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Groundbreaking Ceremony for Centreville Presbyterian Church

A pink ribbon in the woods along Route 29 in Centreville delineates phase one of the new Centreville Presbyterian Church. And on a small stump is a sign saying, "Pastor's Office."

For now, these things symbolize the new church that will be built there, just west of Pleasant Valley Road. But the $5.1 million project took a step closer to reality, Saturday morning, when some 200 people gathered under a tent for its official groundbreaking.

"What a wonderful day this is — it's been a long time coming," said Supervisor Michael R. Frey (R-Sully). "The belief that it was going to happen and the persistence to make it happen was remarkable."

Hopefully, by May-June 2004, a 27,715-square-foot building will arise on that 20-acre lot. There'll be a 400- 450-seat sanctuary, 15 classrooms, nursery and childcare facilities, a library and a fellowship hall with a 300-seat capacity. The parking lot will hold 158 vehicles.

Robson Group Architects of Centreville found and master-planned the property, secured the zoning approval and designed the building. Present for the ceremony, architect Bill Robson said the groundbreaking marked the culmination of something the church members have "pursued and patiently waited for," for more than a decade.

"They have made it this far because of their determination, their faith in God and their desire to minister to this community," he said. "This building will be a testimony to their faith and trust in the Almighty. It is truly a great day."

Also attending the event Saturday were Supervisor Elaine McConnell (R-Sully); First Virginia Bank's Chris Neal, who helped the church obtain a $4 million loan for the construction — the church's internal, capital fund-raising campaign yielded $968,000 — and Kevin Sullivan of Dietze Construction, which will do the work.

Centreville Presbyterian began here on Jan. 18, 1987, meeting in Cub Run Elementary. It moved to its current spot, off Route 28 near I-66, in March 1992, after Centreville United Methodist Church left there for its new building off New Braddock Road.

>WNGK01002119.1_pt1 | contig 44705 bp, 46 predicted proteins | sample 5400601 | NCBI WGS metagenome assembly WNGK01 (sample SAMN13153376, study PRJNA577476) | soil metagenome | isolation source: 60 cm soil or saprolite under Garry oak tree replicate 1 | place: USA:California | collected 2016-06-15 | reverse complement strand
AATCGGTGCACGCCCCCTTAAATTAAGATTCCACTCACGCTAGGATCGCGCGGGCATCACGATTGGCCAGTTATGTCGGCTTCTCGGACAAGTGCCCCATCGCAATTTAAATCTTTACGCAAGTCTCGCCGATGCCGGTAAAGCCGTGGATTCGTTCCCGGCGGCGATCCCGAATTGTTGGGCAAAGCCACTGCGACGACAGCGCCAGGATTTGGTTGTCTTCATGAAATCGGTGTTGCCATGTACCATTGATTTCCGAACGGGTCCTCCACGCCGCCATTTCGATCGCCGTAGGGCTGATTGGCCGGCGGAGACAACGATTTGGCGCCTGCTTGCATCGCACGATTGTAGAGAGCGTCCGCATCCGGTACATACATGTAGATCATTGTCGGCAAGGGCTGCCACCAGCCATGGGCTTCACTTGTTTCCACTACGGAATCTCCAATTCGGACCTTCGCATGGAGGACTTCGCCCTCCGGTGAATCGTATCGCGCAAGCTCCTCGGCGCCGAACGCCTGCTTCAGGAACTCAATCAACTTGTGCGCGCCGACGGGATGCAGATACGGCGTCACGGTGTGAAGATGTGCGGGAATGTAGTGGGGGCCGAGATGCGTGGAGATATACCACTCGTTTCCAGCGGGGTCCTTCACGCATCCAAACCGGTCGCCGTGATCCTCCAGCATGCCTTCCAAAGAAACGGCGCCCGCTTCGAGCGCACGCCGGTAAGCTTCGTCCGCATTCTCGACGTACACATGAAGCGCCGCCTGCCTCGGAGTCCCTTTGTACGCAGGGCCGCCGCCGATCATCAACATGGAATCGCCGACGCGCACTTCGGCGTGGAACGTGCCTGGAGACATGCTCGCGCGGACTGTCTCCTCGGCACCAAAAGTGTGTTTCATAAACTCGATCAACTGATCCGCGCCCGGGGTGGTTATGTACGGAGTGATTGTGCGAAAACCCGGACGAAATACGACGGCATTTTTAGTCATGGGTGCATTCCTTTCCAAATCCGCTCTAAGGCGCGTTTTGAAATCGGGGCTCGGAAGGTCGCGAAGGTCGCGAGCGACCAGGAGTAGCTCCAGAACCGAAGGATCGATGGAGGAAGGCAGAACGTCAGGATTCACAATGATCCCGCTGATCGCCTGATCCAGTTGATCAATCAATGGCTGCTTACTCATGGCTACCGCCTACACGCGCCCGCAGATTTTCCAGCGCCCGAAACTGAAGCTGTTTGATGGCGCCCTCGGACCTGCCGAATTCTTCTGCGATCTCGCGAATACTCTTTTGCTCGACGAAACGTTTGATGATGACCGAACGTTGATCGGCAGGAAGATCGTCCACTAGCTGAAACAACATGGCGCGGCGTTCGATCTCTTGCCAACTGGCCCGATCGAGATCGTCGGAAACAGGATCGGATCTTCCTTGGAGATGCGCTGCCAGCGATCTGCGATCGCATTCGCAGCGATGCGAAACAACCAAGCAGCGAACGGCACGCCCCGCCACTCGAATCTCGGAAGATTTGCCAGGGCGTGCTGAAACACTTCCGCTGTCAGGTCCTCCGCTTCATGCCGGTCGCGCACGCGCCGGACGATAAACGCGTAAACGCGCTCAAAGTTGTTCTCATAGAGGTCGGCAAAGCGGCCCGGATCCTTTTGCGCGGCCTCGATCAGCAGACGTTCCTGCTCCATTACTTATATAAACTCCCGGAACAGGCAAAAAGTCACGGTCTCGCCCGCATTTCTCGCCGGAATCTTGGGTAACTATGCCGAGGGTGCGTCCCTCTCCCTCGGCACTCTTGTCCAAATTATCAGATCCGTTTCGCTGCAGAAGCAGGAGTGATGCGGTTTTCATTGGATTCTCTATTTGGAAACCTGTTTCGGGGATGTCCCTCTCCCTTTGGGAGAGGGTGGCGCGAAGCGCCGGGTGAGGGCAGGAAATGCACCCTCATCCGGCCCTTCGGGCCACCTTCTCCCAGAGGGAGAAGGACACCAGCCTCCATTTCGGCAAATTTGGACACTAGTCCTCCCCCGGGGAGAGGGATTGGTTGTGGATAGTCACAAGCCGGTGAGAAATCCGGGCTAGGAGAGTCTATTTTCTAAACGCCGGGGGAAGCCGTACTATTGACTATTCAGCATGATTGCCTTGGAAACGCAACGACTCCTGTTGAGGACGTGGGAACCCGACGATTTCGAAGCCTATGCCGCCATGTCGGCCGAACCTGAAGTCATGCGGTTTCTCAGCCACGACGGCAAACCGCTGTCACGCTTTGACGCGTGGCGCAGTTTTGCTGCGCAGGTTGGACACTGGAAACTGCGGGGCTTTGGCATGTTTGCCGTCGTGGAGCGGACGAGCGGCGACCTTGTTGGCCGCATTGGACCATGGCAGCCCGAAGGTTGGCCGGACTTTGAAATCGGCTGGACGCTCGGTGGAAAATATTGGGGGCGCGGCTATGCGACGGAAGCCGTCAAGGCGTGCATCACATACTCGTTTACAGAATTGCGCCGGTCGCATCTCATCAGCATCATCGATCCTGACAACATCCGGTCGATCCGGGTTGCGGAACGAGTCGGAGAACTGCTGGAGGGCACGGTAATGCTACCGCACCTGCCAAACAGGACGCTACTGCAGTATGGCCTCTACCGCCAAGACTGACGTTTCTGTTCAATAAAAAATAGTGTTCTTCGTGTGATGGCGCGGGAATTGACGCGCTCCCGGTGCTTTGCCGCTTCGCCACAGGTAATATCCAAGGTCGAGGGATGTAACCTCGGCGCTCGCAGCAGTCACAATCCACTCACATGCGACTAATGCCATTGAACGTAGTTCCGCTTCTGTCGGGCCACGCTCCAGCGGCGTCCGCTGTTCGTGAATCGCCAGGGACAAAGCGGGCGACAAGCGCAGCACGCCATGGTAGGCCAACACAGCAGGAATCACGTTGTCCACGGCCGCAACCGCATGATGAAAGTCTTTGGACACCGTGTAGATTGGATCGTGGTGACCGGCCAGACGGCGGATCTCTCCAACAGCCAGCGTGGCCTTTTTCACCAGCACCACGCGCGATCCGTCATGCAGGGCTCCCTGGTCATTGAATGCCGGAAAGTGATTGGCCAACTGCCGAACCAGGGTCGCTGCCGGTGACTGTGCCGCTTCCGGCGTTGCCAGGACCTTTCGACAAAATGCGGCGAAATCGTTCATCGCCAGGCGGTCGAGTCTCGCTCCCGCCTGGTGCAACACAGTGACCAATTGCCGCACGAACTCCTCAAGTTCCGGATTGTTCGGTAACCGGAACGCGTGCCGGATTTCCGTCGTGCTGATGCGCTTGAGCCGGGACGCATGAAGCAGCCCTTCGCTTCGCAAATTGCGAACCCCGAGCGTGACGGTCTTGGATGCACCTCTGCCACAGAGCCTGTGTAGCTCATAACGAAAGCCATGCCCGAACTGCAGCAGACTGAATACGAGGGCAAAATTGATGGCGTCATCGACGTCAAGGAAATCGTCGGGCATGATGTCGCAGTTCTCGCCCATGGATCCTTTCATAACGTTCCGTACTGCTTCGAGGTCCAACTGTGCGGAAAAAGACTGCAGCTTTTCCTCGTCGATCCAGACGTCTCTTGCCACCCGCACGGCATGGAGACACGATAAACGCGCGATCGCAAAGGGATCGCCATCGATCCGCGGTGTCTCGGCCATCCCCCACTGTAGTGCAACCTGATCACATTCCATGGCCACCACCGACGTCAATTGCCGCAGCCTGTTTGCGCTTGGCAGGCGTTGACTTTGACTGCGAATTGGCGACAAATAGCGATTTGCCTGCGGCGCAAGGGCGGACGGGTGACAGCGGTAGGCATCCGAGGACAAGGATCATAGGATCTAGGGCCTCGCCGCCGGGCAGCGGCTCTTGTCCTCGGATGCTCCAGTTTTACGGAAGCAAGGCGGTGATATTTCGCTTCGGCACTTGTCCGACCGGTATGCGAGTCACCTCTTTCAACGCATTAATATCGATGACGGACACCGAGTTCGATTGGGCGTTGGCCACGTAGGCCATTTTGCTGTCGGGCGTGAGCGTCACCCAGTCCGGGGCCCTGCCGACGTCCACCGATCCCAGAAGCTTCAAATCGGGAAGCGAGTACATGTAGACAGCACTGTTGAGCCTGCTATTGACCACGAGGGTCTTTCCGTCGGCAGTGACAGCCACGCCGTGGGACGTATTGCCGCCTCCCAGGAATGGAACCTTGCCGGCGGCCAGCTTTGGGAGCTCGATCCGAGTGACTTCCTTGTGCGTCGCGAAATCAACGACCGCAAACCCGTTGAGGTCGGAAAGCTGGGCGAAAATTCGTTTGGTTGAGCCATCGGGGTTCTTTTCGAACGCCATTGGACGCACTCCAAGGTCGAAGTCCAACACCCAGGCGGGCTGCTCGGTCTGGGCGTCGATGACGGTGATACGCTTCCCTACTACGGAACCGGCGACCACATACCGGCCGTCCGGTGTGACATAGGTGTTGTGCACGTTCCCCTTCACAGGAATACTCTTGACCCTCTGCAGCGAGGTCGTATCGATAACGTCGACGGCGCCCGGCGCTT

Then Frey let Centreville Presbyterian lease CUMC's old property while looking for a new site of its own. Its first attempt to relocate fell through but, said Frey, "This is a better and more prominent site and will provide a better home in the long run." Referring to the gray, rainy Saturday, he added, "The warmth, spirit and happiness in this tent overcomes any clouds."

Church elder Steve Schuneman recognized the past and present members of the church's building committee. Holding bricks symbolizing the raw material the church started with, he invited the children to come forward because "they represent the future of the church."

They carried cement, gravel and water with them — the ingredients needed to hold the church together. Said Schuneman: "Our building will be made of bricks and mortar, and our church will be made of this congregation dedicated to Christ."

The Rev. Rob Bromhead led everyone in prayer and thanked God for the "living mortar" that will keep the church going. "In many ways, this is our Thanksgiving," he said. Giving thanks for both the living and literal stones of the church, he also thanked Robson and his staff for the "functional, yet beautiful" building they designed.

Bromhead thanked his wife Nancy, too, for all her support, saying, "Jesus is one cornerstone — she's the other — in my life." He then dedicated the building to God. "May we build a place that will honor and lift up Your name," he said. "May we build a place where Christ's presence and love is in every corridor and every room ... May we build 'a place in the Son.'"